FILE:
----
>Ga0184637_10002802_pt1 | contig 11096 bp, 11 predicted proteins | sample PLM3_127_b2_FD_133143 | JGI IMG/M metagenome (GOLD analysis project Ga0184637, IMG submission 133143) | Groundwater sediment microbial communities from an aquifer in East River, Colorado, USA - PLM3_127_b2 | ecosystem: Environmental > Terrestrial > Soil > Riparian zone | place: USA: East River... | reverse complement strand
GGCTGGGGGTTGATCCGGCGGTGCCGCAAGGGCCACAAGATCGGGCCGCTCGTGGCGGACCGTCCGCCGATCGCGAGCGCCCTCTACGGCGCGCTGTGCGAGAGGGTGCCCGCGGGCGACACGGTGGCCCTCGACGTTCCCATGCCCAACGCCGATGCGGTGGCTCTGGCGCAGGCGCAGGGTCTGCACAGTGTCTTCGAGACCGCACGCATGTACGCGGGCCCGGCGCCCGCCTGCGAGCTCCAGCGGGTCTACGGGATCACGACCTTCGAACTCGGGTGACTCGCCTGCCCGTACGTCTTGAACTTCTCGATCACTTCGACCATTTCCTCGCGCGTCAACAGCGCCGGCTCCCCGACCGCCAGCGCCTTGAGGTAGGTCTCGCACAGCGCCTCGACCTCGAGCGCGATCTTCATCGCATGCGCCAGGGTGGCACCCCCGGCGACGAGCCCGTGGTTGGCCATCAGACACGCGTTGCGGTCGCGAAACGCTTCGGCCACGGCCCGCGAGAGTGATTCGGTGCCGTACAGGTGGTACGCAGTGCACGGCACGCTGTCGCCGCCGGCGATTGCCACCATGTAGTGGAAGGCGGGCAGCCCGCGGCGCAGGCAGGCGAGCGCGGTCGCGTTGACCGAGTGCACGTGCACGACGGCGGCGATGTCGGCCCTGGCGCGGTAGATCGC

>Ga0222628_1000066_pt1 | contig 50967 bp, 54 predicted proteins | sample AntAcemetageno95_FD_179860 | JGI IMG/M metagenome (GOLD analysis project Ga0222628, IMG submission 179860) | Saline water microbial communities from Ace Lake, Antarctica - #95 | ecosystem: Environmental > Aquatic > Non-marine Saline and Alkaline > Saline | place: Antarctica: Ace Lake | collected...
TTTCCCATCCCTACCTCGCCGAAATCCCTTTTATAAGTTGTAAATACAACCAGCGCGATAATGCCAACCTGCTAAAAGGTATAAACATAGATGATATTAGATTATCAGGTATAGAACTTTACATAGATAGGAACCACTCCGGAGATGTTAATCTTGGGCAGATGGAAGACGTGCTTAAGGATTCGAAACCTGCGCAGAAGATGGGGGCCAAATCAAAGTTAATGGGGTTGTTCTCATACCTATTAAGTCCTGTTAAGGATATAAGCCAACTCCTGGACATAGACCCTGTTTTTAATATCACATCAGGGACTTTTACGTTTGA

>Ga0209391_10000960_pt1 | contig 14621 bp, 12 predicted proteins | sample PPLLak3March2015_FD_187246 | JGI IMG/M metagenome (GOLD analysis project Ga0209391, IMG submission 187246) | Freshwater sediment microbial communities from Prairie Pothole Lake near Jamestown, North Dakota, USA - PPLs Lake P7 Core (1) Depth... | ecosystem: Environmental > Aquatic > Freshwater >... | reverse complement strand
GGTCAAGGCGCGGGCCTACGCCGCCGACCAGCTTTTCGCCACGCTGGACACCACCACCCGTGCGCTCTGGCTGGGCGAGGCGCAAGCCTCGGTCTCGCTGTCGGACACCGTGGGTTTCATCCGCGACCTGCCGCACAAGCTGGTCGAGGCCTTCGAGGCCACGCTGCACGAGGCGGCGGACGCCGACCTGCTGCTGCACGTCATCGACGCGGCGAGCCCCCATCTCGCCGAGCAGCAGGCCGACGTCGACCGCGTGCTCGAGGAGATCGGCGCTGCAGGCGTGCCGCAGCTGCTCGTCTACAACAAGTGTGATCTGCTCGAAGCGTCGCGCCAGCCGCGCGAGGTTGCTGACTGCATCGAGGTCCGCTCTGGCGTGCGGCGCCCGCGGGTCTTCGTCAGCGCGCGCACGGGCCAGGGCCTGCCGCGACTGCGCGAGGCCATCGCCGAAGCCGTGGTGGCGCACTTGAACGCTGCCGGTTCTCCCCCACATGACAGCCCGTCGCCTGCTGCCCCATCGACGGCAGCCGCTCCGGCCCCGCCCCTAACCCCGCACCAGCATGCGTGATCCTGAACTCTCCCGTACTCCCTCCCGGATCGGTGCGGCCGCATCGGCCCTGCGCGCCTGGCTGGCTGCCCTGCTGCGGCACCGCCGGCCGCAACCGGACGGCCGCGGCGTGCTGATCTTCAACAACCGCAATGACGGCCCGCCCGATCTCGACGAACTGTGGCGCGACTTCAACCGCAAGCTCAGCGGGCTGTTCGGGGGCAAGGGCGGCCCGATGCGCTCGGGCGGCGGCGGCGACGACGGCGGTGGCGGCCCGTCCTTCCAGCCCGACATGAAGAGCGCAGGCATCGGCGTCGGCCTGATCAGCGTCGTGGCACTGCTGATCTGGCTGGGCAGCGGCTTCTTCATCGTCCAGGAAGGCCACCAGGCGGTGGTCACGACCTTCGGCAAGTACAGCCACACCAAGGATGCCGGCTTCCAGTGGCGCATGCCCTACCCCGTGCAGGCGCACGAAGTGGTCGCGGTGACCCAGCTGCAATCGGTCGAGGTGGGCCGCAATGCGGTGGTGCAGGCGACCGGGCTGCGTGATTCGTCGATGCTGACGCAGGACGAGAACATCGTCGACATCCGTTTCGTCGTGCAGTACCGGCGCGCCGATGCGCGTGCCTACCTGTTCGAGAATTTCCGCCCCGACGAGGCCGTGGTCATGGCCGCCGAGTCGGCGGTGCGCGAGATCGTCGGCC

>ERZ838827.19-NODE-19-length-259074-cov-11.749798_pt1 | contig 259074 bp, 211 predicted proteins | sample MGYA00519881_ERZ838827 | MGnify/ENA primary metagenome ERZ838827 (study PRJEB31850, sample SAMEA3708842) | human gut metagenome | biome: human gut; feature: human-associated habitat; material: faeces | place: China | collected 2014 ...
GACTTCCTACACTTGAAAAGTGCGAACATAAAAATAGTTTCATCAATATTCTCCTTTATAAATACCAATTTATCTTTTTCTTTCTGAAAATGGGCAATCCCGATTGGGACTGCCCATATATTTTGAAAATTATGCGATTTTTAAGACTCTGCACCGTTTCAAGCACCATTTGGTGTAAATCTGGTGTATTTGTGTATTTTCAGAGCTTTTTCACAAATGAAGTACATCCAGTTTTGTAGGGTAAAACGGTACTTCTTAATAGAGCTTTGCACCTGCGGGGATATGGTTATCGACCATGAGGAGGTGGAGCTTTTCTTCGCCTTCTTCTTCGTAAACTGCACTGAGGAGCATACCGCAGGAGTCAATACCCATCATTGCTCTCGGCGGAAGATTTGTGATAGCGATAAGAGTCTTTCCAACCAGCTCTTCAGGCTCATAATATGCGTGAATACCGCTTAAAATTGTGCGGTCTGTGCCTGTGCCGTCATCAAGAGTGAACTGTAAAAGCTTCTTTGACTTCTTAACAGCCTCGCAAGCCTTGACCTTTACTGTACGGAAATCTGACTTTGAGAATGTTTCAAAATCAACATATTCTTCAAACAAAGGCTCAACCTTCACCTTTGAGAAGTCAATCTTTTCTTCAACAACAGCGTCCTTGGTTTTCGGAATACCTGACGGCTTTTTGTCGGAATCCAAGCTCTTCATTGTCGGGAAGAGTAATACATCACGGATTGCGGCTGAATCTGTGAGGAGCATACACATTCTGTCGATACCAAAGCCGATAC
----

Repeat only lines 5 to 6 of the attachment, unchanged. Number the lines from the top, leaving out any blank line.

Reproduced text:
>Ga0209391_10000960_pt1 | contig 14621 bp, 12 predicted proteins | sample PPLLak3March2015_FD_187246 | JGI IMG/M metagenome (GOLD analysis project Ga0209391, IMG submission 187246) | Freshwater sediment microbial communities from Prairie Pothole Lake near Jamestown, North Dakota, USA - PPLs Lake P7 Core (1) Depth... | ecosystem: Environmental > Aquatic > Freshwater >... | reverse complement strand
GGTCAAGGCGCGGGCCTACGCCGCCGACCAGCTTTTCGCCACGCTGGACACCACCACCCGTGCGCTCTGGCTGGGCGAGGCGCAAGCCTCGGTCTCGCTGTCGGACACCGTGGGTTTCATCCGCGACCTGCCGCACAAGCTGGTCGAGGCCTTCGAGGCCACGCTGCACGAGGCGGCGGACGCCGACCTGCTGCTGCACGTCATCGACGCGGCGAGCCCCCATCTCGCCGAGCAGCAGGCCGACGTCGACCGCGTGCTCGAGGAGATCGGCGCTGCAGGCGTGCCGCAGCTGCTCGTCTACAACAAGTGTGATCTGCTCGAAGCGTCGCGCCAGCCGCGCGAGGTTGCTGACTGCATCGAGGTCCGCTCTGGCGTGCGGCGCCCGCGGGTCTTCGTCAGCGCGCGCACGGGCCAGGGCCTGCCGCGACTGCGCGAGGCCATCGCCGAAGCCGTGGTGGCGCACTTGAACGCTGCCGGTTCTCCCCCACATGACAGCCCGTCGCCTGCTGCCCCATCGACGGCAGCCGCTCCGGCCCCGCCCCTAACCCCGCACCAGCATGCGTGATCCTGAACTCTCCCGTACTCCCTCCCGGATCGGTGCGGCCGCATCGGCCCTGCGCGCCTGGCTGGCTGCCCTGCTGCGGCACCGCCGGCCGCAACCGGACGGCCGCGGCGTGCTGATCTTCAACAACCGCAATGACGGCCCGCCCGATCTCGACGAACTGTGGCGCGACTTCAACCGCAAGCTCAGCGGGCTGTTCGGGGGCAAGGGCGGCCCGATGCGCTCGGGCGGCGGCGGCGACGACGGCGGTGGCGGCCCGTCCTTCCAGCCCGACATGAAGAGCGCAGGCATCGGCGTCGGCCTGATCAGCGTCGTGGCACTGCTGATCTGGCTGGGCAGCGGCTTCTTCATCGTCCAGGAAGGCCACCAGGCGGTGGTCACGACCTTCGGCAAGTACAGCCACACCAAGGATGCCGGCTTCCAGTGGCGCATGCCCTACCCCGTGCAGGCGCACGAAGTGGTCGCGGTGACCCAGCTGCAATCGGTCGAGGTGGGCCGCAATGCGGTGGTGCAGGCGACCGGGCTGCGTGATTCGTCGATGCTGACGCAGGACGAGAACATCGTCGACATCCGTTTCGTCGTGCAGTACCGGCGCGCCGATGCGCGTGCCTACCTGTTCGAGAATTTCCGCCCCGACGAGGCCGTGGTCATGGCCGCCGAGTCGGCGGTGCGCGAGATCGTCGGCC